Non-invasive Ventilation Improves Lung Function in CF Patients But Not Survival, Study Finds

Non-invasive Ventilation Improves Lung Function in CF Patients But Not Survival, Study Finds

A reassessment of U.K. medical records showed that in cystic fibrosis (CF) patients, breathing support provided by gas inhalation, through a face or nasal mask, helps improve lung function but not survival, researchers report.

The study “Non-invasive ventilation and clinical outcomes in cystic fibrosis: Findings from the UK CF registry” was published in the Journal of Cystic Fibrosis.

Airway obstruction in CF patients leads to difficulties in breathing, potentially resulting in respiratory failure. Non-invasive ventilation (NIV) therapy — the use of a face or nasal mask to provide inhalation gases for breathing support — is a commonly used method to aid airway clearance, reduce muscle fatigue, and assist lung function. NIV also serves as management therapy while a patient waits for a lung transplant in cases of chronic respiratory failure.

In children with neuromuscular conditions, such as Duchene muscular dystrophy, NIV has shown to promote longevity. However, comprehensive analysis to understand the pattern of NIV use and its impact on CF patient’s life expectancy is lacking.

Therefore, a team led by researchers at the Imperial College London reassessed the medical records of CF patients in the U.K. Cystic Fibrosis Registry to evaluate the impact of NIV use on lung function and survival. This registry is a national database that covers 99% of CF patients in the U.K., and stores information about their clinical status, lung function, and CF treatment collected every year as part of a yearly review process.

The Cystic Fibrosis News Today forums are a place to connect with other patients, share tips and talk about the latest research. Join today!

A total of 11,079 CF patients were listed in the registry between 2007 and 2015. Ten percent (1,107) of the total registered patients had received NIV therapy at least once. Among these patients, those 16 years of age or younger (375 patients) were grouped as children, while those older than 16 (732 patients) were considered adults.

The median age of CF children to start NIV therapy was 13.5 years, and it was 28.9 years for adults.

The team reevaluated the data based on the percent-predicted volume of air that can be forcefully exhaled in one second (ppFEV1), which was recorded before and after the start of NIV therapy, to assess its effects on lung function.

After accounting for factors that can impact ppFEV1 calculations, the team found that lung function improved by 0.70 in children after NIV therapy. However, this result was not deemed statistically significant.

In adults, NIV therapy significantly improved mean ppFEV1 values, which indicates a favorable impact on lung function. Specifically, in adults with very poor breathing before NIV therapy (as indicated by a less than 40% ppFEV1), a marked increase by 2.60 was noted post-treatment.

Despite the observed improvement in lung function, NIV use was found to be associated with an increased risk of death or transplant by 2.47 times in children and 1.96 times in adults. However, in children with low lung function at the start of NIV treatment (less than 40% ppFEV1), this risk was attenuated.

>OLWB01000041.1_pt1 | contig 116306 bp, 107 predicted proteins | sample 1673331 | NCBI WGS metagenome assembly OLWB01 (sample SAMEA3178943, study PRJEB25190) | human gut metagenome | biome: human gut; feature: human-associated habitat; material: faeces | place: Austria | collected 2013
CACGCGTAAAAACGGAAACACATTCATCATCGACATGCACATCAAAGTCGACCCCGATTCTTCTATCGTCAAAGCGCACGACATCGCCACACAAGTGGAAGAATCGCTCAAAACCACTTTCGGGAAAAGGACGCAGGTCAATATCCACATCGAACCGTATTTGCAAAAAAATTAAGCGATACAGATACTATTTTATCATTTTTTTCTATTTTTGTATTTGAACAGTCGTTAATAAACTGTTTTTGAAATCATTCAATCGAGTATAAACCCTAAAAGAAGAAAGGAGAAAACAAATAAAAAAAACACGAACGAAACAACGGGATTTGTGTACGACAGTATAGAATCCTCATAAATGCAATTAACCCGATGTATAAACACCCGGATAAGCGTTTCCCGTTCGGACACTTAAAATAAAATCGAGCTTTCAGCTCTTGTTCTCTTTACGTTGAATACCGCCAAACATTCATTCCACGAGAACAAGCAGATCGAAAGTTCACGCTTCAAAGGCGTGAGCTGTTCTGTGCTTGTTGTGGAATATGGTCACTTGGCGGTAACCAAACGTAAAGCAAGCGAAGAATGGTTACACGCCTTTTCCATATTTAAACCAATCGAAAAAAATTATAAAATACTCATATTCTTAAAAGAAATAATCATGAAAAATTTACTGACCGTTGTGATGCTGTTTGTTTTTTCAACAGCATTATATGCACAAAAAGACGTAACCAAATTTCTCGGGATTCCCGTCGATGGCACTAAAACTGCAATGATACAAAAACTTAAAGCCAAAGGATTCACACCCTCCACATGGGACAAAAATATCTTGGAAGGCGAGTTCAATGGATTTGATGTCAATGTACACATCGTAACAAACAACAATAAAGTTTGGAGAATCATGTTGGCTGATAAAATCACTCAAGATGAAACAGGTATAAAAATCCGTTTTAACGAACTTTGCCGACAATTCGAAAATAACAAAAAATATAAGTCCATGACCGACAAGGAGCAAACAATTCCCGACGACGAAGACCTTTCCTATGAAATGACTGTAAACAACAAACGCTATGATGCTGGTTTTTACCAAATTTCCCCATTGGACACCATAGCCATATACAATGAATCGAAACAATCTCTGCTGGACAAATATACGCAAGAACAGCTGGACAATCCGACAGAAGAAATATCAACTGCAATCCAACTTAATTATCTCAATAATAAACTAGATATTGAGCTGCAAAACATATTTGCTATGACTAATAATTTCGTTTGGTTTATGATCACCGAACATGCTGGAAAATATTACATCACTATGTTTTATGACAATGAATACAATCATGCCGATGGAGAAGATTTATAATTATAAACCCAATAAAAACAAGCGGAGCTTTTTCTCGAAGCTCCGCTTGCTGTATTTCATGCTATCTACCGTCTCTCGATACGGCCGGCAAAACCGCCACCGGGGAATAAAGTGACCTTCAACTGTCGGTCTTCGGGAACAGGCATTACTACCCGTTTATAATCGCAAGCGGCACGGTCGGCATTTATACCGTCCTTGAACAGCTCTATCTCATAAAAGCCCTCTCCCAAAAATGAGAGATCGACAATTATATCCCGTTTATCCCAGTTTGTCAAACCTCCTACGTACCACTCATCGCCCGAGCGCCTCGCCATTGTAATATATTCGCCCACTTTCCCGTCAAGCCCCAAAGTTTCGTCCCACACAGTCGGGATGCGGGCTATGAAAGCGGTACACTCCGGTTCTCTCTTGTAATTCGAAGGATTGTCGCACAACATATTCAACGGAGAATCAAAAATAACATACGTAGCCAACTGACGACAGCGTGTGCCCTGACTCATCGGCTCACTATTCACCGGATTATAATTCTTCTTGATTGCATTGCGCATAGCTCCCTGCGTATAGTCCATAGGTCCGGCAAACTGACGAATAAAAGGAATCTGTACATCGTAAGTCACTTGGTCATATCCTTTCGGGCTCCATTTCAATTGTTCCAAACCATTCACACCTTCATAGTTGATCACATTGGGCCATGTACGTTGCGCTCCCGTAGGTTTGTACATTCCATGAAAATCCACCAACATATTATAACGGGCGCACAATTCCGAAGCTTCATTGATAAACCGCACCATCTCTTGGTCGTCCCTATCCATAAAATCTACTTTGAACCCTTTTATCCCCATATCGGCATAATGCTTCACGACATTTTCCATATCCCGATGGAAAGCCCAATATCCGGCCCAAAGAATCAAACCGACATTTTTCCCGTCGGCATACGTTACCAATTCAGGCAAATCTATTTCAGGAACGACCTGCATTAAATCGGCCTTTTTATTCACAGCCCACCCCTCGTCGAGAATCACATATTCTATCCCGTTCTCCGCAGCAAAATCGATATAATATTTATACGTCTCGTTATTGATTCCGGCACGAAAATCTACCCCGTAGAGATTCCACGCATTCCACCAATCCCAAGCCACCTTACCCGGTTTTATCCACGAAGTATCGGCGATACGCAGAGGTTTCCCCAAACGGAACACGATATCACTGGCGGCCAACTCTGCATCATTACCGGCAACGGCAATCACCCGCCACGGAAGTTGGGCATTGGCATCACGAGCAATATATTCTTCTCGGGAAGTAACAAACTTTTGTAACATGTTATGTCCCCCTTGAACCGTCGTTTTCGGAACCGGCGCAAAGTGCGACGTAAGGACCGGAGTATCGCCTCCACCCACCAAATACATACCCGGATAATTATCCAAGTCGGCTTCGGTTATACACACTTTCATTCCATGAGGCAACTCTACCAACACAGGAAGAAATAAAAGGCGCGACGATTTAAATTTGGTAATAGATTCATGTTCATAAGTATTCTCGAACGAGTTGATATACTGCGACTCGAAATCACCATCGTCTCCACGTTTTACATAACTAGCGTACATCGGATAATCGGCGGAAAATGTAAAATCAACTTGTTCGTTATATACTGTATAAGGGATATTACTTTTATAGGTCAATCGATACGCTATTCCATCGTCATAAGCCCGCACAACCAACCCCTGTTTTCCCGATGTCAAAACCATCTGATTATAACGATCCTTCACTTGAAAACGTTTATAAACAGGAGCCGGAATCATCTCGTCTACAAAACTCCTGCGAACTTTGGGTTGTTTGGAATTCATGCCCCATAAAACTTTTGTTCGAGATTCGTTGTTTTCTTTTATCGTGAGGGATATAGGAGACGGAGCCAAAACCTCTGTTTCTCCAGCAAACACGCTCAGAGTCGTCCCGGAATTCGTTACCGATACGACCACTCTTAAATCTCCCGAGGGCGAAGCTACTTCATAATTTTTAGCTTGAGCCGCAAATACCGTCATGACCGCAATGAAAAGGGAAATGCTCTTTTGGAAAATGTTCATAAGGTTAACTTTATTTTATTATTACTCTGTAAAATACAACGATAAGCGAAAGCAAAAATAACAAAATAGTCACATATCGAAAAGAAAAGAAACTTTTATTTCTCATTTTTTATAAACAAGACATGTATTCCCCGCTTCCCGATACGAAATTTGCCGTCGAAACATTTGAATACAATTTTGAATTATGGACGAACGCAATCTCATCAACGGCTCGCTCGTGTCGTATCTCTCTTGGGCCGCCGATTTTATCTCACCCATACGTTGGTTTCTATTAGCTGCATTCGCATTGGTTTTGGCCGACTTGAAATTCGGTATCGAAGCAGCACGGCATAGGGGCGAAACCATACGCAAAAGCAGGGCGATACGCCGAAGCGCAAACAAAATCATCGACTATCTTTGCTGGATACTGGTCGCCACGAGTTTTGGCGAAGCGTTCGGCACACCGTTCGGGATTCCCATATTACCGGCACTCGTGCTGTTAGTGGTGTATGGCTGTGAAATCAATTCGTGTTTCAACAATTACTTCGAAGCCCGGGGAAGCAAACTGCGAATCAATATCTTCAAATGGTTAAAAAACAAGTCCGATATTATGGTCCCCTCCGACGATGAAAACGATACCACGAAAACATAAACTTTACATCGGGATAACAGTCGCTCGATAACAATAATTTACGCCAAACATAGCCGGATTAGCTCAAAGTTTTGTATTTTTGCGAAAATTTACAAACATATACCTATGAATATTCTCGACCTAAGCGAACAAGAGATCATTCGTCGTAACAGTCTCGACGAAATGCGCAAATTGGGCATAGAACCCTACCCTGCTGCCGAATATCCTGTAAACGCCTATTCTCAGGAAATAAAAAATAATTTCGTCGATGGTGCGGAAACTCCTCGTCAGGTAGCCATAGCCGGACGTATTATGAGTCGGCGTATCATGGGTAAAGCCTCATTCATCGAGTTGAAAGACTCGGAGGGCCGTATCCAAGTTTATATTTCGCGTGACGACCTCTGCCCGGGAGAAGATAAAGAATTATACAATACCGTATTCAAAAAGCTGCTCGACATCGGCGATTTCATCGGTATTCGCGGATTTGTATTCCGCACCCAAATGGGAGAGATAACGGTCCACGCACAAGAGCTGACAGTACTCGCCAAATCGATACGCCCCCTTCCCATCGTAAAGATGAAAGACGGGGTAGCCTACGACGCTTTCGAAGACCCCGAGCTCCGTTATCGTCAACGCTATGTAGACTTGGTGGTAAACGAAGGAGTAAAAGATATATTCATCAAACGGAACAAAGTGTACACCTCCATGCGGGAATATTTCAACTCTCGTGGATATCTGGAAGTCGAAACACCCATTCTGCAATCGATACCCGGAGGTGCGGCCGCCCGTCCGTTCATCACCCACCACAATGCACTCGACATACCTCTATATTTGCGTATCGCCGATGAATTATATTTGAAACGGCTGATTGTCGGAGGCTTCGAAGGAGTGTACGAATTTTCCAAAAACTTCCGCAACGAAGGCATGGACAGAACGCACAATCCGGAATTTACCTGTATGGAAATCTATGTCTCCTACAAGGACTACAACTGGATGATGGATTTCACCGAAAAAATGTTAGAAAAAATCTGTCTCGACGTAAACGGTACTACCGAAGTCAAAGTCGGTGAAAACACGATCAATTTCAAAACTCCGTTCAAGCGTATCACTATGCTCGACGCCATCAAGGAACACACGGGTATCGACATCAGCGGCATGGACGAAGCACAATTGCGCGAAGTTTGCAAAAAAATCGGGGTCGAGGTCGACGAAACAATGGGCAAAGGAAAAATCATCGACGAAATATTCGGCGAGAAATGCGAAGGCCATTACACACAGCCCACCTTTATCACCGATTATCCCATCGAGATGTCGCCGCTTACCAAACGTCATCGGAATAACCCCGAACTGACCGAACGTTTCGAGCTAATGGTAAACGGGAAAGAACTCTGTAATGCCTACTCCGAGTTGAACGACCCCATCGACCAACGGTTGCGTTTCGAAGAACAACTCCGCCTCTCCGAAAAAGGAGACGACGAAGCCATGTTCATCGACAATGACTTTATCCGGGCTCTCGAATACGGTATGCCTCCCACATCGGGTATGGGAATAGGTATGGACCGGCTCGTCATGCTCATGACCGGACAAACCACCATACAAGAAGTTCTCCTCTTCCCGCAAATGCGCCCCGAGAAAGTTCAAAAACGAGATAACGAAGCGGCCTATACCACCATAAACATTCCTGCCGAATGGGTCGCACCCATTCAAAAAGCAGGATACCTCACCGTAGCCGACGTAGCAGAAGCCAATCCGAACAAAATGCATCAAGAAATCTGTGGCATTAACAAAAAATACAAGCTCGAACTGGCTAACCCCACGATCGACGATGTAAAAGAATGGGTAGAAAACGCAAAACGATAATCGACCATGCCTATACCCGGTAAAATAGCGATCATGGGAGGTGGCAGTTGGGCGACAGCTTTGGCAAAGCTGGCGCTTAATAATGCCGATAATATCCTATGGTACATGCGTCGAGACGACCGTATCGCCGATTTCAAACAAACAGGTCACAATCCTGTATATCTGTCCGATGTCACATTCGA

In total, 40% of NIV users were accepted for lung transplant, compared with 8.4% of the total CF patients listed in the registry.

The exact date when patients started NIV therapy is not specified in the registry, making it difficult to assess the impact of short- and long-term NIV use, the team noted.

“NIV initiation was associated with improvements in lung function but from our analyses this did not appear to affect overall survival,” the researchers wrote. “Further studies are required to better understand survival outcomes and ultimately improve NIV outcomes in CF.”

Vijaya Iyer is a freelance science writer with BioNews Services. She has contributed content to their several disease-specific websites, including cystic fibrosis, multiple sclerosis, muscular dystrophy, and more. She received her PhD in Microbiology from Kansas State University. Her research focused on molecular biology, bacterial interactions, metabolism, and animal models to study bacterial infections. Following her PhD, Dr. Iyer went on to complete three postdoctoral fellowships at Kansas State University, University of Miami and Temple University. She joined BioNews Services to utilize her scientific background and writing skills to help patients and caregivers remain abreast with important scientific breakthroughs.
×
Vijaya Iyer is a freelance science writer with BioNews Services. She has contributed content to their several disease-specific websites, including cystic fibrosis, multiple sclerosis, muscular dystrophy, and more. She received her PhD in Microbiology from Kansas State University. Her research focused on molecular biology, bacterial interactions, metabolism, and animal models to study bacterial infections. Following her PhD, Dr. Iyer went on to complete three postdoctoral fellowships at Kansas State University, University of Miami and Temple University. She joined BioNews Services to utilize her scientific background and writing skills to help patients and caregivers remain abreast with important scientific breakthroughs.
Latest Posts
  • cystic fibrosis guide
  • CARSTAR CFF recognition
  • orphan drug and EU
  • CMV and cystic fibrosis
Average Rating
0 out of 5 stars. 0 votes.
My Rating: